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Losing a pet is like losing a family member, and it can be incredibly hard to grieve when everyday life goes on as normal. In the UK, there is currently no legal obligation for an employer to offer time off after the death of a pet.

But this could change for pet owners in Ireland, as the country’s largest dog welfare charity kickstarts a new movement. Dogs Trust Ireland’s ‘Not Just a Dog’ campaign highlights the devastating effect a pup’s death can have on their owners, and calls on employers to consider offering compassionate leave should their employee’s beloved pet pass away.

Research carried out by Dogs Trust Ireland revealed over half of dog owners felt the grief they experienced after losing their dog was similar or worse to the loss of a family member.

Almost three quarters of those surveyed admitted having more photos of their dogs on their phone than their partner, family or friends – so it comes as no surprise that over half took them a year or more to come to terms with their dog’s passing.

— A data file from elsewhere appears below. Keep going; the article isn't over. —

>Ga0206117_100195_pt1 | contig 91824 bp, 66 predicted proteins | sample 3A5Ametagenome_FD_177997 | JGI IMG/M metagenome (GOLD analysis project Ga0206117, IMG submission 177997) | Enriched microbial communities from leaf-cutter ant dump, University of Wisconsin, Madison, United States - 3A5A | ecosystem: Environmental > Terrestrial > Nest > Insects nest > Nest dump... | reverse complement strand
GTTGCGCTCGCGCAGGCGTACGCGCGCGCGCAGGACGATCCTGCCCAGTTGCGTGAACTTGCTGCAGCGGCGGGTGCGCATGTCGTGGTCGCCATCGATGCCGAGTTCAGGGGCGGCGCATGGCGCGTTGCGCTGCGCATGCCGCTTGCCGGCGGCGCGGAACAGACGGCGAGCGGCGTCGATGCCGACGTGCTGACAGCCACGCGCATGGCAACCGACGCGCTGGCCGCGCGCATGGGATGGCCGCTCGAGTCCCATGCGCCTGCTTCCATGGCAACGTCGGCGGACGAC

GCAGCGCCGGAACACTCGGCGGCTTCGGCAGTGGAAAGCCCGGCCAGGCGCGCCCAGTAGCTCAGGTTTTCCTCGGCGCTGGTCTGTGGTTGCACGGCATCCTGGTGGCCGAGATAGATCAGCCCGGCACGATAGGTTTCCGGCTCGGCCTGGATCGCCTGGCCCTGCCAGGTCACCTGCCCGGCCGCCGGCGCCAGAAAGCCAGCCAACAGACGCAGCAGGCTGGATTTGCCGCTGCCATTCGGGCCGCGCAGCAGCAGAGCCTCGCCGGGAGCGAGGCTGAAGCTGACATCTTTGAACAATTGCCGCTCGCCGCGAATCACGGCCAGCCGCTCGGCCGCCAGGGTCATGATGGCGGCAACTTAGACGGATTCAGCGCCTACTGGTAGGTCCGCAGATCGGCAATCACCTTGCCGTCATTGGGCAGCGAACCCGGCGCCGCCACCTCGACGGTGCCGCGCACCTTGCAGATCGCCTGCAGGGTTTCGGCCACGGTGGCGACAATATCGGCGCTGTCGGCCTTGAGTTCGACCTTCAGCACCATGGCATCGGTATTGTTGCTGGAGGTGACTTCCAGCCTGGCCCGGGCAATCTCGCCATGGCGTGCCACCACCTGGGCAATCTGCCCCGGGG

Psychologist and neuroscientist Dr Sabina Brennan explained: “When a dog passes on, no matter how prepared we are for it, how old the dog is or how long or how short a time they spent with you, the loss can be overwhelming.

“I think the most important aspect of coping with the loss is to allow yourself to grieve and accepting that what you’re feeling is normal.

“Surround yourself with people who understand and if you’re struggling, please seek professional advice.”

Becky Bristow, Executive Director of Dogs Trust Ireland continued: “Many people spend more time with their dogs than anyone else in their life and have a unique bond with them.

“As a dog welfare charity, we understand the impact the loss of a dog can have, so we offer our employees a day’s paid leave in the event of the death of their dog, and we would love to see other employers offering the same.”

To help spread their message and show that it’s ‘not just a dog’, Dogs Trust are asking people to share a photo of their dog using the hashtag #NotJustADog on social media.